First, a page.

Words and art by Heidi Hansen, copyright2016
We open this book with a crisis. We open this book with a sound, a horrible crack and cackle carreening through the air and up against the sunrise attic windows. Rattling the glass, blowing out the latches and bursting open the only window of that cerebral topspace of The Muse Academy Swirling gusts of blackish moldy fumes that took shape in the hidden sky only because the sun was starting to rise.
“He’s not here,” growled the Head Vacuus in disgust and fury.
“Where did he go?” shrieked the icycle sharp Vaccus.
“I hate you!” yelled the thick stubby Vacuus, slamming the work table — the artist’s work table — against the far wall, scattering paints and brushes and pens and books and a clock and a telescope and the cat who had been sleeping there, now perched high in the rafters with her fur sprayed out like a spiny sea urchin. She hissed dewey spurts in confrontation.
“He’s where you will not get him,” calmly stated the Attic Keeper from a resting chair near the fireplace. The small glowing burm had not gone out when the Vacuus burst in, but had been reduced to flickers and twinkles.
“Curses!” shouted the Head Vacuus and started to leave out the open window. But then, stopped briefly and turned sneers towards the Attic Keeper. “But we will, you know. heh he heh heh.. We will. We always do.”
The Vacuus swooshed out through a slurping black hole which briefly sucked the oxygen out of the attic. For a moment, everything in the room, including the cat, became muted as the sound, textures and colors of the artist’s attic room became mute. Almost frozen although it was not cold. Just empty. Just a heavy pervasive nothingnessin the wake of the Vacuus.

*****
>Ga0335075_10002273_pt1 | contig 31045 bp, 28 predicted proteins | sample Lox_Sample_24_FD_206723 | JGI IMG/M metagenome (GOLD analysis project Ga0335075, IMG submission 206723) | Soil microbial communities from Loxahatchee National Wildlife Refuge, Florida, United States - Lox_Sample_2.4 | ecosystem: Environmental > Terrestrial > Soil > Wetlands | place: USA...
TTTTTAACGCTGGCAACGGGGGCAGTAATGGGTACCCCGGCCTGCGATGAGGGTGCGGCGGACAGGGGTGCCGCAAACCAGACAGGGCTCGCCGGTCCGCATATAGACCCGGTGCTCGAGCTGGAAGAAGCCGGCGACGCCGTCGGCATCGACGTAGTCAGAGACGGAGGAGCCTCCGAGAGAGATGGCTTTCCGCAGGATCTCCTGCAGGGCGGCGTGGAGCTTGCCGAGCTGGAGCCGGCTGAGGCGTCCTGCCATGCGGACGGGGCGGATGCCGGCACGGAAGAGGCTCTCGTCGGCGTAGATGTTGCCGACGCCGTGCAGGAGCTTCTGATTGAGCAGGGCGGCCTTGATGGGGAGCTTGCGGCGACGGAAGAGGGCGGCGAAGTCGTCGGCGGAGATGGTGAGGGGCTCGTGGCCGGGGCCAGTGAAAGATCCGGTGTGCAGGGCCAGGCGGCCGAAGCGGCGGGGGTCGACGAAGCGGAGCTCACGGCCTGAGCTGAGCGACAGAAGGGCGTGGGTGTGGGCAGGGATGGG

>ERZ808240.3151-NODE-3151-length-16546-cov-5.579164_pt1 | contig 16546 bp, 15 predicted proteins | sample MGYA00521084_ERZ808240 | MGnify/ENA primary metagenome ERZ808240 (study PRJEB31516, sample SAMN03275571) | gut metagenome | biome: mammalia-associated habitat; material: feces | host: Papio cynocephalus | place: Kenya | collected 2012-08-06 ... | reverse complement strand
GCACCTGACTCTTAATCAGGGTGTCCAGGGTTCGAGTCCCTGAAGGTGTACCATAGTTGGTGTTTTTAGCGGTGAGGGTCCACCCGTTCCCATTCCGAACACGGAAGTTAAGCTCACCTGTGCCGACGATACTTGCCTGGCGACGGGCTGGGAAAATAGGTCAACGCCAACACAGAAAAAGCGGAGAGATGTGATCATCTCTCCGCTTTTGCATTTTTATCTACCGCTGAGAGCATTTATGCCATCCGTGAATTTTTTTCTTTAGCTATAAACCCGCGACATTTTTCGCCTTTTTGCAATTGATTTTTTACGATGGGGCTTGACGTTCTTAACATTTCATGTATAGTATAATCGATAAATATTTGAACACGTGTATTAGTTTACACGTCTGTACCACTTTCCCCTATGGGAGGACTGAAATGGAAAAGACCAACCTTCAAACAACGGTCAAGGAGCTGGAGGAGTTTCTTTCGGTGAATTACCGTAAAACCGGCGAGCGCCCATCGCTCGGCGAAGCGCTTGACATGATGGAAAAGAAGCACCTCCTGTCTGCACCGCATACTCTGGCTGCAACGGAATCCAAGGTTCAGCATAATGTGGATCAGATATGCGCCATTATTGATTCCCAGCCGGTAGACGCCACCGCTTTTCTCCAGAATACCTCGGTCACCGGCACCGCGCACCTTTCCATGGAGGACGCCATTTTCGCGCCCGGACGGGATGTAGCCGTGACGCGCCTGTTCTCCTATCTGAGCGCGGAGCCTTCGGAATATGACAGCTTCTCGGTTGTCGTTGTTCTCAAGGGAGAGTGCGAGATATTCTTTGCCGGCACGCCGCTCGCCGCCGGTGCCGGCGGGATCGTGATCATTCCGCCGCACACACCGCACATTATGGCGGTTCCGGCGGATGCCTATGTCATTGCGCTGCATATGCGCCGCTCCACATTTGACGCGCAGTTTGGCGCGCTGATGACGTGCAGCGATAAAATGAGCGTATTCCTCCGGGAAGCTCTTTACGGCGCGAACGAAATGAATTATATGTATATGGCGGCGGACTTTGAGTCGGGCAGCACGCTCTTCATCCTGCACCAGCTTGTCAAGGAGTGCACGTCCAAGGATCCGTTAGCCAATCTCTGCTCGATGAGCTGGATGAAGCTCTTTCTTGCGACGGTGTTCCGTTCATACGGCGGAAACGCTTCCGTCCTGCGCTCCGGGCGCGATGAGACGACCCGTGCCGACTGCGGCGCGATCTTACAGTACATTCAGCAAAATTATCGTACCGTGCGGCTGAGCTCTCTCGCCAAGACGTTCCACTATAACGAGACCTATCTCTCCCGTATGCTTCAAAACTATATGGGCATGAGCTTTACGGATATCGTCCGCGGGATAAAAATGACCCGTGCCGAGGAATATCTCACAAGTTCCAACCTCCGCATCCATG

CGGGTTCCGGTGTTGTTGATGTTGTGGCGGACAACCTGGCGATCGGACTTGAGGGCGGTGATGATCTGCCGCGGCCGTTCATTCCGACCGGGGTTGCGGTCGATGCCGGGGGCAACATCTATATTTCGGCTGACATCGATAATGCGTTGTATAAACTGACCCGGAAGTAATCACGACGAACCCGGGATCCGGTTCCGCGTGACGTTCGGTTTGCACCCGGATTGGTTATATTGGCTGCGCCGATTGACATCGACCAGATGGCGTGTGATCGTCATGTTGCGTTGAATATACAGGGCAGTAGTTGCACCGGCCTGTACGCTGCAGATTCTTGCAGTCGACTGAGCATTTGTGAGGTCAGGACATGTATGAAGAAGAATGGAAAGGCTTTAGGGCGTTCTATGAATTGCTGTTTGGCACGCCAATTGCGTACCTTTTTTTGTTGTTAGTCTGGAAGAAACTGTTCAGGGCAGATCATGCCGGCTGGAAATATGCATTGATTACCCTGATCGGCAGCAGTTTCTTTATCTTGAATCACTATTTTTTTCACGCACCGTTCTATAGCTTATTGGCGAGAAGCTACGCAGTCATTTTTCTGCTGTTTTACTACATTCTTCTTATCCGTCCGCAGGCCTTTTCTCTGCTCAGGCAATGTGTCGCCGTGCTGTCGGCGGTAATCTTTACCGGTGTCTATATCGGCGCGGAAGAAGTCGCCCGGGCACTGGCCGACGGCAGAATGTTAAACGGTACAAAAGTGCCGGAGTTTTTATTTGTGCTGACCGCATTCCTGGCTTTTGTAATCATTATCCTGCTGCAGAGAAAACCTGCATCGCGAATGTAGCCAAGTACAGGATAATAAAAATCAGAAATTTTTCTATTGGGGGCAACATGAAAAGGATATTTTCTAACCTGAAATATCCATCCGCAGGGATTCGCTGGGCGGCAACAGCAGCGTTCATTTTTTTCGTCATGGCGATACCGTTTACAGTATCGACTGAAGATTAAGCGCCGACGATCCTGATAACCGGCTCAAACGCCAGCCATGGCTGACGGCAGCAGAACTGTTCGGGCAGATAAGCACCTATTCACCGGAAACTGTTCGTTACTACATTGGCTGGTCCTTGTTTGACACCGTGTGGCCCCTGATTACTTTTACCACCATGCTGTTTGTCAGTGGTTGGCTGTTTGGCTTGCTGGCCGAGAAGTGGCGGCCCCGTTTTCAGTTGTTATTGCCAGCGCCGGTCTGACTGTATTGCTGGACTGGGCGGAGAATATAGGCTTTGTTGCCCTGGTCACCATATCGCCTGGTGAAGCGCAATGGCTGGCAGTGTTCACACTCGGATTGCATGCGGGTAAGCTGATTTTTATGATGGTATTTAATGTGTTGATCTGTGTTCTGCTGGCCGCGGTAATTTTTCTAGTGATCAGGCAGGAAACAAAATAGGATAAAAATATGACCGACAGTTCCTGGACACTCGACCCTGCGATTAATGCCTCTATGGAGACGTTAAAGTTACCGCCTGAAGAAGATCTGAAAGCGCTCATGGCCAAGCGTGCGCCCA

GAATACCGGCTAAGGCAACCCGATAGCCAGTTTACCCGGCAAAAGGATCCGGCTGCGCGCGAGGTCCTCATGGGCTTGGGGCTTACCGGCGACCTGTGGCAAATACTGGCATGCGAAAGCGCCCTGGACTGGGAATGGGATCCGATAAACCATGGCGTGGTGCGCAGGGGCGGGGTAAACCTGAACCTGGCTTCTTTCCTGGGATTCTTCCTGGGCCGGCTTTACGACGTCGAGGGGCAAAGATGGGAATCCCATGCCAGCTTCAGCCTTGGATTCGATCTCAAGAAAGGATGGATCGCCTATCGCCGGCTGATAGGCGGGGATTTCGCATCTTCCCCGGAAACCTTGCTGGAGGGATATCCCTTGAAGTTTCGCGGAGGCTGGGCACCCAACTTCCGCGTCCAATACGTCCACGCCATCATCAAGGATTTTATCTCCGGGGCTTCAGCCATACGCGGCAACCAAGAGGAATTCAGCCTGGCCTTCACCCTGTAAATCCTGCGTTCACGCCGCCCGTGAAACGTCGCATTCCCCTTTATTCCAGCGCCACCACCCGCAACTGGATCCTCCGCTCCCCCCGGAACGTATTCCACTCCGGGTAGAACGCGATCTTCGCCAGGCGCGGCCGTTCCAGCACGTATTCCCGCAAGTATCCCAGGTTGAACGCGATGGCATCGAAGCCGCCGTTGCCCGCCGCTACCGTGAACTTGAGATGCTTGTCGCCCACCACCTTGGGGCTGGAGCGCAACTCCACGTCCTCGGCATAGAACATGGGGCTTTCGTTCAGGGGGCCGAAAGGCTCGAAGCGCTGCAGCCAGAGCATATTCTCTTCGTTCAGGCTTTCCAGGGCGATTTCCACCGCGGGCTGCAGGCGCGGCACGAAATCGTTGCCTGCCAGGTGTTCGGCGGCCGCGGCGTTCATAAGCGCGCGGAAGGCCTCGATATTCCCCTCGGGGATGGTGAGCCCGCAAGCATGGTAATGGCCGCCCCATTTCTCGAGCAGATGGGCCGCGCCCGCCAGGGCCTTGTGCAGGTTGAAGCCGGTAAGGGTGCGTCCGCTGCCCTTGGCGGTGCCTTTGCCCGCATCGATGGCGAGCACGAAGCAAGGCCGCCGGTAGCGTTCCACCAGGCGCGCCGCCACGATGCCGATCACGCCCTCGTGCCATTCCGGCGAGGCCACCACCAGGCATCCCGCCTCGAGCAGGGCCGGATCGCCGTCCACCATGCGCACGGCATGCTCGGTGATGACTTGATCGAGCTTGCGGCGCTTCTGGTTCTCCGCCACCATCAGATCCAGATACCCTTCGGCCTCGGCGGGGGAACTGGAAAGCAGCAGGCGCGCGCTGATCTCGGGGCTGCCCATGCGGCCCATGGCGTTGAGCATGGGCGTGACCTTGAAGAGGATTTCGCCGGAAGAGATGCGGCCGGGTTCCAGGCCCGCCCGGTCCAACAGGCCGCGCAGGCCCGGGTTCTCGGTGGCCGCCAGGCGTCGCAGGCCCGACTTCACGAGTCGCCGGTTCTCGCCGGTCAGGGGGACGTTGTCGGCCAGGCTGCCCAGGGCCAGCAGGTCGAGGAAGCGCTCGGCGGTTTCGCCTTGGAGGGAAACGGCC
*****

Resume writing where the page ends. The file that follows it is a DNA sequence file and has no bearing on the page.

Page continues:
The Vacuus storm could be heard in the distant outdoors, traveling east over the lower grounds of the Muse Academy campus, towards the woods in the distance.
“Please, Zeke,” the Attic Keeper murmered to herself as she winced and grimaced, closed her eyes tightly and raised her head toward the sky. Her hands caught the cat jumping down onto her lap. “Keep safe.”
Zeke Worthy loved storms. Although his task today was weighty, serious, perhaps even life-threatening, he began his adventure journey with a certain merriment that is common to storm lovers. A tingling sense of curiosity lifted his steps. An appreciation for the spontaneous unknown kept his boots moving at a brisk pace.
Electrity zinged in the air, over long, reaching branches of the Big Leaf Maple. The lacework of lichen and mosses that grew on them twitched a bit.
Then, a black form suddenly caught the back of Zeke’s head with a swirling cusp, and briefly he turned sharlply cold and stiff. All was not well with this storm. He had just been brushed by the tail end of a Vacuus and it was time to flee.
“Quickly now. Not dilly dally. Get to safety. The safety of the woods ahead. Quickly, Zeke, move fast and with wits about you,” the Attic Keeper murmered over the open sketchbook in front of her. She sat at her worktable, now, preparing a quill pen and ink bottle to draw apatch of Fairy Slipper.
The Attic Keeper was talking to Zeke. From the Attic, with windows closed and latched, unseen and unrecognized even to Zeke, her presence and communication was felt and heard through the most powerful tool — sometimes a weapon — an artist has. Her sketchbook.